Month: July 2015

Lines Written Upon Arriving At A Holiday Cottage And Discovering The Lack Of Reliable Wi-Fi

slow burning days drag by
as the smouldering fag ends of hours
turn themselves to ash

second-hand jigsaws
sleep smugly on dusty shelves,
uncontrite at their incompleteness,

next to a well-thumbed
Robert Harris and the fortnight
stretches like old laddered tights

evenings drab with scrabble
and the death rattle of yahtzee dice
provide no substitute

for videos of piano-playing cats
instagram selfies, status updates
and Lionel Richie memes

instead this, the buffering
and the suffering and the shutters
which rattle in the wind

The Importance of the Oxford Comma

Owing to ambiguities caused by its omission,
the Oxford comma became the subject of a petition
raised by serious serialists desperate to ensure
its use was to be mandated in lists of three or more.

Signatures flooded in from across all of society;
never had they expected to see such variety.
Who would have thought that those in favour
would have had such a diverse, democratic flavour?

There were the investment bankers,
the robbers and thieves,
as well as C-list celebrities,
the needy and mildly-diseased.

There were the footballers,
clowns and less mentally able,
alongside the poets,
unemployed and emotionally unstable.

There was Michael Gove,
a drug fiend and a trafficker of human organs,
and, of course, the sexual deviants,
Jeremy Clarkson and Piers Morgan.

Such was the range of names
that the list did constitute.
Oh, not to forget the Queen,
a well-known madam and a prostitute.

Exclamation Mark!

Mark was his name!
He would shout and proclaim!

Every sentence he wrote
would end just the same!

He would assert! He would blurt!
He would ejaculate and spurt!
Each line was a screamer!
A gasper! A slammer! A shrieker!
A literary loudspeaker!!!

Frankly, it all began to needle and nark!
Why did no one think to question Mark?

Poundland Cashier Number Four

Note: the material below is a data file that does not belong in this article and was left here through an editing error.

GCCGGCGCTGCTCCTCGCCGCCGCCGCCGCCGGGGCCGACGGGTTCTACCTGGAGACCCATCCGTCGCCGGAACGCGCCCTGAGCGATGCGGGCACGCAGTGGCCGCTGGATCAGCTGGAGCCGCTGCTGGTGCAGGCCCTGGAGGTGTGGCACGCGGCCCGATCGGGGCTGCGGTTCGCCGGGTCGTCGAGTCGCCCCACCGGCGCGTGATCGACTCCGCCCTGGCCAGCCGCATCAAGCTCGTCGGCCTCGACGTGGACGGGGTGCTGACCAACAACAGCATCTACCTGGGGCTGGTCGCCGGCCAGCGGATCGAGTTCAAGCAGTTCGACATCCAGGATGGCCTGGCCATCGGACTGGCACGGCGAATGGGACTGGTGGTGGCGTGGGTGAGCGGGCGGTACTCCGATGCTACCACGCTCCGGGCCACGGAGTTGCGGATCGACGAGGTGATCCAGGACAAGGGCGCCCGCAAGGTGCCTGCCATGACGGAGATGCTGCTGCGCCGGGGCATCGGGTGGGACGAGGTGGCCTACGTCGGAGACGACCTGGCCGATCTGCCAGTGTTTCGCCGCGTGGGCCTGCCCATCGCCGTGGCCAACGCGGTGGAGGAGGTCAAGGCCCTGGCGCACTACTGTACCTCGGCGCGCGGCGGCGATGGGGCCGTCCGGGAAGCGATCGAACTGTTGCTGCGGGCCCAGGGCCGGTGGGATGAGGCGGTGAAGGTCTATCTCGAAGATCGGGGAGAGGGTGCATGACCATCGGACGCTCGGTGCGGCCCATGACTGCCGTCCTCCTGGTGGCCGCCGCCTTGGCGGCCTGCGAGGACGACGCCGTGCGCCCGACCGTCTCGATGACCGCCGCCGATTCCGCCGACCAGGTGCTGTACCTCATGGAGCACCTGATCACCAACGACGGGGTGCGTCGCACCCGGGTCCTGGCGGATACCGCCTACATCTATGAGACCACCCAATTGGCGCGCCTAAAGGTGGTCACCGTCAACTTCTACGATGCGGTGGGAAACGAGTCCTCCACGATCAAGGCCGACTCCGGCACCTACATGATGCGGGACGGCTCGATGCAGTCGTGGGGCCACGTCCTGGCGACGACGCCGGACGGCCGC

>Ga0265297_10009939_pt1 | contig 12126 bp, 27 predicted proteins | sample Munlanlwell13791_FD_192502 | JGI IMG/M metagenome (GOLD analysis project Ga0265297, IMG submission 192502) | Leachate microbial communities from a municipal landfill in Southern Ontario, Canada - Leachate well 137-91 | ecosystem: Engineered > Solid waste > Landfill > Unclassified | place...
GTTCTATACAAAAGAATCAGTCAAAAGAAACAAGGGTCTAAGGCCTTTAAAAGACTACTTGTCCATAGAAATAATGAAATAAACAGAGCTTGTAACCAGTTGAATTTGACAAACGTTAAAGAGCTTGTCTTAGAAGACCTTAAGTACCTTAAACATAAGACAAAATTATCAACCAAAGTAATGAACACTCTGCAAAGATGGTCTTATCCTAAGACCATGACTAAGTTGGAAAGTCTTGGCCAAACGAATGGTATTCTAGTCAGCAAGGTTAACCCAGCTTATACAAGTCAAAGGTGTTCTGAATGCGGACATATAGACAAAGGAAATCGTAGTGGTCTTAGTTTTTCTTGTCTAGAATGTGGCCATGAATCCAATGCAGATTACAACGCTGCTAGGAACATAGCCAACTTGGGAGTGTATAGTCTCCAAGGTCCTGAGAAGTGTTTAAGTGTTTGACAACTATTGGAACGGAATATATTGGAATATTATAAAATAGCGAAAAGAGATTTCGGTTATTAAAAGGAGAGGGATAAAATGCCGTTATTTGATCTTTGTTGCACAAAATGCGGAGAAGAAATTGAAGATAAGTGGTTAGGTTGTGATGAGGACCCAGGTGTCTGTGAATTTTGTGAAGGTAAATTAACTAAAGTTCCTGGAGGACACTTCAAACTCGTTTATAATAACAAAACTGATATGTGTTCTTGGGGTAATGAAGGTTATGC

And I will hasten down aisles,
avoiding skyscraper piles
of Tommy Walsh Mini-Screwdriver sets,
bubble-gum flavoured cartridges for e-cigarettes,
the dustied, desperate overstocks
of a hundred Pam St Clement canvas clocks,
the lunchboxes, kitchen roll and other millions
of godforsaken products infested by minions,
and yesterday’s shelf-stacked opinions
of Colin, recently appointed store assistant manager,
who, as he extols the virtues of stock rotation,
seems, at long last, to have reached his true vocation.

I will hurtle past these and so much more
for the merest glimpse
of Poundland cashier number four.

And I will speed down the aisles,
thunder past the rows of Jeremy Kyle’s
still remaining remaindered autobiography,
Disney Frozen lip balm (five for the price of three),
twin packs of glue-on false eyelashes,
and neglected sets of fake, funny moustaches.
And I will use my mobility scooter as a chariot
to proceed like a prince through the proletariat,
ready to defend with shield of sturdy cardboard,
a tube of non-stick Baco foil will be my shining sword.

For I will fight all others to the floor
should they get in the way of me
and Poundland cashier number four.

And now I’m here, I’ll wait as long as it takes,
even if she’s off again on one of her fag breaks.

she folded her hurt in half

she folded
her hurt
in half

it up
in tissue paper

placed it
inside a box

tied up
the box
with ribbons

a series of
sturdy padlocks

locking it
in an iron safe

she carried out
to her car

to drive it
120 miles
to the shore

she hired
a boat

to take
her cargo
to a land

an unimaginably
vast desert

where she dug
a hole
twenty metres deep

in which
she buried
it all

and built
on top of it
a house, a palace,

the streets of a city
which shimmered
in the afternoon sun

and when
she got home
she found her hurt was still there,

folded in half,
wrapped up in tissue,
and she supposed

the box
must have had
a hole in it.